- The Washington Times - Wednesday, November 9, 2005

Get your Guinness early this Sunday when Boston working-class punks Dropkick Murphys bring their noise (plus their fiddle and bagpipes) to headline an early show at the 9:30 Club.

“When the Pogues came along [in the 1980s] I thought, OK, this is Irish music for my generation,” recalls bassist Ken Casey, who had grown up with traditional artists like the Clancy Brothers as well as punk.

“I always thought of the Pogues as a traditional [Irish] band with a punk rock attitude, and we’re more of a punk band with traditional influences.”

The Murphys’ home label is Hellcat/Epitaph, run by Rancid frontman Tim Armstrong, and last year’s release, “The Warrior’s Code,” owes a lot to Rancid’s Americanized clash sound. “The Walking Dead” even finds Murphys’ vocalist Al Barr borrowing Mr. Armstrong’s rollicking vocal style, albeit with a more whiskey-hewn edge.

“We’re both rooted in that classic ‘70s British punk sound,” Mr. Casey says. “But they do the ska stuff and we do the Irish thing.”

“Code,” Mr. Casey, says, is “pretty similar” to their other albums: “ballads to fast hard-core songs to Irish songs.” For an Irish-style punk album, it’s surprisingly mature, though not exactly grown up: Even the requisite drinking and fighting songs are about drying out (“Sunshine Highway”) and heroic boxers (the title track).

For sheer energy, the highlight here is a warp-speed remake of the rambunctious traditional “Courtin’ in the Kitchen,” with its shout-along chorus and Mr. Barr and Mr. Casey goofily trading vocals throughout. It’s tight but still sounds spontaneous.

“There’s a long list of all the [traditional] songs we love and would be fun to translate to our version,” Mr. Casey says, noting they’ve recorded 10 traditional songs over their five albums and play three or four during their live sets.

The Murphys have also gone the Wilco/Billy Bragg route by writing music for an unrecorded Woody Guthrie song, in this case a goofy ditty about a sailor “Shipping Up To Boston” to find his wooden leg. Mr. Guthrie’s grandson is a fan, and they were contacted by Mr. Guthrie’s daughter, who handles his archives. (Mr. Casey notes he had to wear “special white gloves” to handle the original lyric sheets.)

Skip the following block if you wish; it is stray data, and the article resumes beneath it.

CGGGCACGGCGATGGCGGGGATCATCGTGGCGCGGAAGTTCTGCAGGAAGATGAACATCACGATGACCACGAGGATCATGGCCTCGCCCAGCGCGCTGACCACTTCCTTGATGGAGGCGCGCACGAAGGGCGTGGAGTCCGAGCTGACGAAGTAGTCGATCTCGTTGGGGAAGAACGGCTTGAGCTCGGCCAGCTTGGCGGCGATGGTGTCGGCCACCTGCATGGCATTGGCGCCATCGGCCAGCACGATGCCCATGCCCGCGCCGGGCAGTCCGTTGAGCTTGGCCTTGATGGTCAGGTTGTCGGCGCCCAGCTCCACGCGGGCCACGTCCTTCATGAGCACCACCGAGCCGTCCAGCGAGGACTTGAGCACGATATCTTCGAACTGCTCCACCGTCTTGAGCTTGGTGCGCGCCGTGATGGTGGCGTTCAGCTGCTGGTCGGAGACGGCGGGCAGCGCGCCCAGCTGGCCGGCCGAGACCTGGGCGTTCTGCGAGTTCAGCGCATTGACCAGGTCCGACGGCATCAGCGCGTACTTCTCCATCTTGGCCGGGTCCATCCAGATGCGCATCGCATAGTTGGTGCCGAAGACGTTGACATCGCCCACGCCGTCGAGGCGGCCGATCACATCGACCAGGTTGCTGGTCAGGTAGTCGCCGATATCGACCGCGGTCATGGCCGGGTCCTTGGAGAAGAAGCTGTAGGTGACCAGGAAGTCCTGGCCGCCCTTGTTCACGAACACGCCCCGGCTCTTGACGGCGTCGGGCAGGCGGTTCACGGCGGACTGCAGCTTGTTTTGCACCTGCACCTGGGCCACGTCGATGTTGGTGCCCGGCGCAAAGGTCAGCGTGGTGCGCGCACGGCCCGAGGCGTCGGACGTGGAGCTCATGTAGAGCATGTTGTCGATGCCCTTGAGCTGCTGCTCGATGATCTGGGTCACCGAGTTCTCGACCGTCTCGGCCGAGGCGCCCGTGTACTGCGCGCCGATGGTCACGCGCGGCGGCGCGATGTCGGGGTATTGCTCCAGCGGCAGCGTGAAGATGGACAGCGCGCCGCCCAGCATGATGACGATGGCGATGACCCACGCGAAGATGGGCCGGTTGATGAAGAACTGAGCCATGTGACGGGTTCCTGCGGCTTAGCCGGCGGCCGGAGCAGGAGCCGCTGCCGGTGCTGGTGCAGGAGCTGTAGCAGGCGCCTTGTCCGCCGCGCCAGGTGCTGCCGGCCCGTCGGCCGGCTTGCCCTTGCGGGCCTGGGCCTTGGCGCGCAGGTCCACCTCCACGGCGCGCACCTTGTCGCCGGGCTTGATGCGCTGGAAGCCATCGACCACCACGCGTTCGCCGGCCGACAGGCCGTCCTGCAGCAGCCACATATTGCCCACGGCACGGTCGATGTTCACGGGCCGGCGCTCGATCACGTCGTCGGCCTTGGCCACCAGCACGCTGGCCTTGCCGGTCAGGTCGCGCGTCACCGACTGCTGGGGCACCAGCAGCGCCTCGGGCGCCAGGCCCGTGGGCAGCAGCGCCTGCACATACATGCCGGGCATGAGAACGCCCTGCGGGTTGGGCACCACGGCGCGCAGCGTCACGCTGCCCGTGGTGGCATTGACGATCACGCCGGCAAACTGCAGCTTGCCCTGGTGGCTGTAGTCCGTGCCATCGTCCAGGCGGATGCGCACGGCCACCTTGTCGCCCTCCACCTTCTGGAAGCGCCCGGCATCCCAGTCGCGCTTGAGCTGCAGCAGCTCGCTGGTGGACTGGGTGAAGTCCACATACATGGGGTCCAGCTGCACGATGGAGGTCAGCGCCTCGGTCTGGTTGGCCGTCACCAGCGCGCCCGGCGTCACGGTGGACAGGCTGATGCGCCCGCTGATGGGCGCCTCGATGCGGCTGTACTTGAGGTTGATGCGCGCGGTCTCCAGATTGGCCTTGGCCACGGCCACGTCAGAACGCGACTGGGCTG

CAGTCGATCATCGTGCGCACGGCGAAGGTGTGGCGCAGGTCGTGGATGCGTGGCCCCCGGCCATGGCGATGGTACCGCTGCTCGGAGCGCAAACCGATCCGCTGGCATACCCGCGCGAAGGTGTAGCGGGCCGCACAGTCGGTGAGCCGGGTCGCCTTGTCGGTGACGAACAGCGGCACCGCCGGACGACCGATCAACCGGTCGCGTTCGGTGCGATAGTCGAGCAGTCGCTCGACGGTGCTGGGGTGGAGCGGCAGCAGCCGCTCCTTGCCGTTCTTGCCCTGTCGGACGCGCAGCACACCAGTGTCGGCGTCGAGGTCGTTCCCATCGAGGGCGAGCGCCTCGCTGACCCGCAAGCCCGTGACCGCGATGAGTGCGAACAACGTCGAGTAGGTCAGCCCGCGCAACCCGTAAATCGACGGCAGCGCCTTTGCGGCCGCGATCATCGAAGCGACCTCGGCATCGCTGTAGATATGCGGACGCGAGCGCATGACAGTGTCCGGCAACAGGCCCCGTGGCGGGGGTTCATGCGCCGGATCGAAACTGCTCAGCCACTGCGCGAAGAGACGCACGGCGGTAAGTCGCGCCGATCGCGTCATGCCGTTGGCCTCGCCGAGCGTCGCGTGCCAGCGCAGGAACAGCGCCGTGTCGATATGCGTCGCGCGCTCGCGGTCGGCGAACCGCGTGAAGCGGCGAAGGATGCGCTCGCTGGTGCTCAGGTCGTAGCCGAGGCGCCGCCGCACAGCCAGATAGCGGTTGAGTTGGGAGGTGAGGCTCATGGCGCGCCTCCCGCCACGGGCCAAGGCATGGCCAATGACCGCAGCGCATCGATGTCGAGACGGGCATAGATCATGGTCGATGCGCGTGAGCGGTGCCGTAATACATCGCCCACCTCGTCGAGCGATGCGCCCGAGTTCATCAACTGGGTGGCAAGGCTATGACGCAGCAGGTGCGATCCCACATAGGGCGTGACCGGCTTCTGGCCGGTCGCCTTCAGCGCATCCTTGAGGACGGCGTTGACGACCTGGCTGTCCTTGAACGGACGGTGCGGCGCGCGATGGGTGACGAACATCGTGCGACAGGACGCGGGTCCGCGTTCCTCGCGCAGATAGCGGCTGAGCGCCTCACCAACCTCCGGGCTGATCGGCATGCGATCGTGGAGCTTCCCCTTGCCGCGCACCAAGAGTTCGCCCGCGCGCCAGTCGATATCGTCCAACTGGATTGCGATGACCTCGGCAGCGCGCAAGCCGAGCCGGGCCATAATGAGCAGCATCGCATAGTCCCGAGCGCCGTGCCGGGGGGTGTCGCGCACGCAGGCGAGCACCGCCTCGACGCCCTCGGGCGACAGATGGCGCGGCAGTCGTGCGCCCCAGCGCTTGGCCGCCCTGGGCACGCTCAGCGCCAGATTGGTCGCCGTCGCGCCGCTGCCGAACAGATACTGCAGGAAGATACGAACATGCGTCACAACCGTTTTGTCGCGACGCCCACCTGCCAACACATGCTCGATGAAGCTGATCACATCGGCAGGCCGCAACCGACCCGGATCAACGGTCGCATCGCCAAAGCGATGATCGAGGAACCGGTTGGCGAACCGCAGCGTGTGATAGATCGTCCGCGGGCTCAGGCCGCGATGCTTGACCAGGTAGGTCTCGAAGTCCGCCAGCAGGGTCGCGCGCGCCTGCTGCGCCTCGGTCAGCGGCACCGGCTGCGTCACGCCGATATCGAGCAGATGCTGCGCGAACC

Not quite as traditional, but still a live staple, is “Skinhead on the MBTA” from the Murphys’ debut album. Unlike the original mid-century folk hit “Charlie on the MTA,” the title character isn’t trapped on the Boston subway, he’s just hijacked a train to go joyriding. It’s partly social satire, but mostly an excuse to play a folk song really fast and make some Boston references in the process.

“Citizen C.I.A.” is a rant squarely in the Dead Kennedys’ punk tradition: sarcasm (“Now I’ve trained an army for my kids to fight one day”) mixed with humor (a Jennifer Garner/”Alias” joke).

“If you can do it in a lighthearted way, sometimes the message gets across better,” says Mr. Casey. More poignant is “The Green Fields of France,” a modern ballad of World War I; and “Last Letter Home,” based on a Murphys’ fan’s letter to his mother just before he was killed in Iraq.

Per the soldier’s last wishes, the band played the modern but traditional-sounding “Fields of Athenry” (also a Murphys live staple) at his funeral.

“We played it on the bagpipes outside the church. … They wouldn’t let us play it in the church because it’s not approved church music,” Mr. Casey says.

The sarcasm gets less political on “Wicked Sensitive Crew” as the band mocks its own hooligan reputation as well as those “pop-punk tough guys with neck tattoos,” a probable shot at a few of their Warped Tour stagemates.

The rousing closing track is “Tessie,” a century-old Red Sox fan anthem, which the Red Sox asked the band to remake because of its experience modernizing traditional Irish songs.

“This song was outdated like you couldn’t believe,” Mr. Casey says. “But the thing it had going for it was it was in B-flat, the key of the bagpipes.”

The Murphys released it during last year’s playoffs, even recruiting some Sox players to sing backup, though their vocals are hard to hear in the mix.

“There’s a reason why, believe me,” Mr. Casey laughs, but concedes, “You throw me in at center field, I’m not gonna do any better at that job, you know?”

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